By Brian Luke Seaward
You must remain very still to get a hummingbird to perch on your hand as you hold a small bowl of sweet nectar in your palm. The slightest movement signals these tiny birds that it is not safe to land, let alone feed. Last summer I taught my wife’s grandson how to be still and attract hummingbirds. What looked like a lesson in communing with nature was really a lesson in stillness.
I explained that not only did he have to keep his arm and hand as still as a statue, it was essential for him to send love from his heart up through his shoulder, down his arm and through his hand, so the birds would sense his good intentions. Many people who try to do this try too hard, become anxious, and emit a sense of tension that the birds pick up on. Being still and gently broadcasting a feeling of love from our hearts can create a field of compassion in ourselves and our surroundings. This little boy listened to every word I said, closed his eyes and mustered up enough love to attract nearly all the hummingbirds in Colorado. It worked!
For the next 30 minutes he had swarms of Broadtail, Calliope, and Rufus hummingbirds eating out of the palm of his hand, sometimes five or six at a time.
In this high-tech age of video games, social media, and binge watching, where our attention ricochets around our personal space like a thousand bouncing ping pong balls, moments of stillness are rare moments indeed. We add in smart-phone calls, text alerts, and video meetings and end up living in a culture of constant distraction. What we have gained with always-present sources of information and entertainment (we gorge on eye candy), we have lost in our ability to be calm and still. The immediate gratification of our desire for facts, fun, and ego-soothing messages is at odds with being able to concentrate, to be quietly attentive, or even to experience a sense of grace that can only be acquired through the discipline of sitting still. We have lost the ability to find balance, to achieve mental homeostasis.
What the ego sees as victory, the soul sees as stolen moments. In essence, we have lost the ability to maintain clear, conscious awareness where we can glimpse the greater reality beyond us. But we can regain this ability with the simple practice of stillness, also known as meditation. The quest for a still mind is not a recent phenomenon. It has given rise to many practices for thousands of years. Sacred texts and teachings from many traditions speak of stillness.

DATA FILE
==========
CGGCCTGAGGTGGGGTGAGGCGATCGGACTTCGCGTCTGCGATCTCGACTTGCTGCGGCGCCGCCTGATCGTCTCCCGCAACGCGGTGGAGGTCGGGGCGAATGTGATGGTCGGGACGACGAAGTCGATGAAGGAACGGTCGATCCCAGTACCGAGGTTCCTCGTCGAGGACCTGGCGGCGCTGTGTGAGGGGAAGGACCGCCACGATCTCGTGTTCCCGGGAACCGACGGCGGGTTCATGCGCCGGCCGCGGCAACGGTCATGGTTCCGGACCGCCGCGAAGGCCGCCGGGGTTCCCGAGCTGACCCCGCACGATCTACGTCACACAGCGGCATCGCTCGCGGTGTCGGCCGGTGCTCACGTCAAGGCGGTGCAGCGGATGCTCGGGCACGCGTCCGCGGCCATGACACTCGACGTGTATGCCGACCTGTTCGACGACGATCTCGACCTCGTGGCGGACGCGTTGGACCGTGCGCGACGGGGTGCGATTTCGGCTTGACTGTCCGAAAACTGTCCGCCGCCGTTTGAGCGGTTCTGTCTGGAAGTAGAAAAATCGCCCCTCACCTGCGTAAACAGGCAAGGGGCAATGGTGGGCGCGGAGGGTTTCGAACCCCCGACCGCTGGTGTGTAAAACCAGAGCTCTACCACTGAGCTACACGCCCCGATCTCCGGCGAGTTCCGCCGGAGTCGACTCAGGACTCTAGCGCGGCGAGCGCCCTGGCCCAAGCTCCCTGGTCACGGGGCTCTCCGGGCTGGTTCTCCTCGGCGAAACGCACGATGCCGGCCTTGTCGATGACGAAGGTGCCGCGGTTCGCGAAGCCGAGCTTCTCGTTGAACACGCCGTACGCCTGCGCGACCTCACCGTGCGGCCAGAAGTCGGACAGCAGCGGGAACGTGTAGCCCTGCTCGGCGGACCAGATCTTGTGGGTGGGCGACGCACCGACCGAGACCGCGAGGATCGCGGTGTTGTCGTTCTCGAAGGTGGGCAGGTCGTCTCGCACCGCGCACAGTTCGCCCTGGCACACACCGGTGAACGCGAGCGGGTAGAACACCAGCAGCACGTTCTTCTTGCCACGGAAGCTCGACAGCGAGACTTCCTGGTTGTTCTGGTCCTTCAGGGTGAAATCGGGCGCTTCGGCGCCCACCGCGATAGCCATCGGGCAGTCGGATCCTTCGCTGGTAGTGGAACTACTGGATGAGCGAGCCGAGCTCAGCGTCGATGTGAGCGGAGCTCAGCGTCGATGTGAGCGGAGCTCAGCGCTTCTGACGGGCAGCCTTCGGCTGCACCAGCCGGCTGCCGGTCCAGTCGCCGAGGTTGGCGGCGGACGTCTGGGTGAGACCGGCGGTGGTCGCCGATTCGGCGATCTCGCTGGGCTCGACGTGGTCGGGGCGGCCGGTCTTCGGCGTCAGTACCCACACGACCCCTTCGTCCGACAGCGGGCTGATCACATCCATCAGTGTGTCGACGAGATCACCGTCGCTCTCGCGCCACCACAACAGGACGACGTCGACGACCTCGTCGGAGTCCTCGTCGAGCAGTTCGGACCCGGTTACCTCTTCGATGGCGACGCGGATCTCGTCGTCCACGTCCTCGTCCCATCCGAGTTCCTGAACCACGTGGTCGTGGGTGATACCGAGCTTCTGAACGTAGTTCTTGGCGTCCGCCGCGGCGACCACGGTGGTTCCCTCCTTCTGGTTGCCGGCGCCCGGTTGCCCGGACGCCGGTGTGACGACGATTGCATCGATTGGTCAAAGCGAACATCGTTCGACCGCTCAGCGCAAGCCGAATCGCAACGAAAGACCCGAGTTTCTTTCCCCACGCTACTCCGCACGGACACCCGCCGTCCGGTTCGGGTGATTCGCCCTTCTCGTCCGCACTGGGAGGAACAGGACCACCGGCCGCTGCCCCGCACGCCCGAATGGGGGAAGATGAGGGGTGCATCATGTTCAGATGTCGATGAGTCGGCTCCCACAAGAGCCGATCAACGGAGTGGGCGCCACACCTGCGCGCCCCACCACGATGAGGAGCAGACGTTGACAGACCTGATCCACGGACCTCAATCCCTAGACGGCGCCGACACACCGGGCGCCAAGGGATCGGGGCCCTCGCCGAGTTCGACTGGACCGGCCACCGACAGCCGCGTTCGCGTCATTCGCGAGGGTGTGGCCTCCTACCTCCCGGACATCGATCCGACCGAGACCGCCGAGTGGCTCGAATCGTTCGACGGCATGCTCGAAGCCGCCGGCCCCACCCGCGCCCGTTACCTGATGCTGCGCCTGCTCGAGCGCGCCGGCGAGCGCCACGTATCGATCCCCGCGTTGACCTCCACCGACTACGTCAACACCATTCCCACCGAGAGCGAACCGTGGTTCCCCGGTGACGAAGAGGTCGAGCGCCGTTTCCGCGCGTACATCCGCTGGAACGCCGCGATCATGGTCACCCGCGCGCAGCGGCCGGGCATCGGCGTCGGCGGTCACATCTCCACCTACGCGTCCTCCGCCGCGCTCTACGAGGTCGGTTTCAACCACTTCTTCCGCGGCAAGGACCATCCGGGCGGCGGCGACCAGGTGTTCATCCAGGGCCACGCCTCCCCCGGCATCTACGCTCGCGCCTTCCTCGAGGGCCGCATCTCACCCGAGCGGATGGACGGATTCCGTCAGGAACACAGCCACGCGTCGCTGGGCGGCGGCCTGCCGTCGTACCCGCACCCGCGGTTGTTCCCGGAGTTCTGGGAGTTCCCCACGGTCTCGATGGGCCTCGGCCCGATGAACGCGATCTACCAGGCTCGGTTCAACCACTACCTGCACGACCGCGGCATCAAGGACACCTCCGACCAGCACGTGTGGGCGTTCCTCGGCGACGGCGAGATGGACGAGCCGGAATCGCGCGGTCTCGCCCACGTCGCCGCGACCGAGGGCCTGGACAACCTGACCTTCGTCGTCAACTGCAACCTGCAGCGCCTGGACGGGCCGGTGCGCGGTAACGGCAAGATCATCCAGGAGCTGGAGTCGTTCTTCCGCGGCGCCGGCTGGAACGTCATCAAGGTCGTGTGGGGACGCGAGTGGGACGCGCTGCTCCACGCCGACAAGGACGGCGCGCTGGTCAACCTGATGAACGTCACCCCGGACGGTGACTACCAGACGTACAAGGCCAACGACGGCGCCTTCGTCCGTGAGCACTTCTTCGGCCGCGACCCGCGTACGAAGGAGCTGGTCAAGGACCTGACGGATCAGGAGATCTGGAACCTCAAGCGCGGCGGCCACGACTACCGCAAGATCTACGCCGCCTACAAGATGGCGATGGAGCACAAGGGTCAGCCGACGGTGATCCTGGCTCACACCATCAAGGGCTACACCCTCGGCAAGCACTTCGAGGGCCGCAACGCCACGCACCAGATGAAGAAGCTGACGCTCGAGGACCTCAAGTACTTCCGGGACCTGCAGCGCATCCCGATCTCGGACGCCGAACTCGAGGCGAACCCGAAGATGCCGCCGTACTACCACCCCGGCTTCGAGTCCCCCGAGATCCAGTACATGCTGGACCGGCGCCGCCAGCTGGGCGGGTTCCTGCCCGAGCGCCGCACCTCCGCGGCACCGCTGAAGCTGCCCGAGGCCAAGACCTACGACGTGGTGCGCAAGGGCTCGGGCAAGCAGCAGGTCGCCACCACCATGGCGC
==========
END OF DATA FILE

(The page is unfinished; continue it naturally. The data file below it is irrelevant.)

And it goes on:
For example, Psalm 46 says: Be still and know that I am God.
Lao Tzu wrote of stillness in the Tao de Ching,
To the mind that is still, the whole universe surrenders.
The Australian Aborigines have a word for stillness, dadirri, that means an inner listening during periods of quiet, a still awareness.
And in the Bhagavad Gita there is this:
Still your mind in me, still yourself in me
And without a doubt
You shall be united with me,
Lord of Love, dwelling in your heart.
Buddhist monks spend years cultivating stillness of mind to gain insight from the depths of the unconscious. This simple practice (though, not that simple) is to stop the chitter chatter of the small self, known in the West as the ego. By calming the activity of the ego, deep-seated wisdom may surface and shed light on the nature of Being.
The stillness of the mind has been compared to many things. The most common metaphor is of the smooth surface of a mountain lake. Where there is an active ego and busy brain there are countless ripples on the lake’s surface. The goal is to silence the ego’s ragged rants of fear-based thinking so that the surface of the water becomes so still that it can reflect, like a mirror, all that is around it.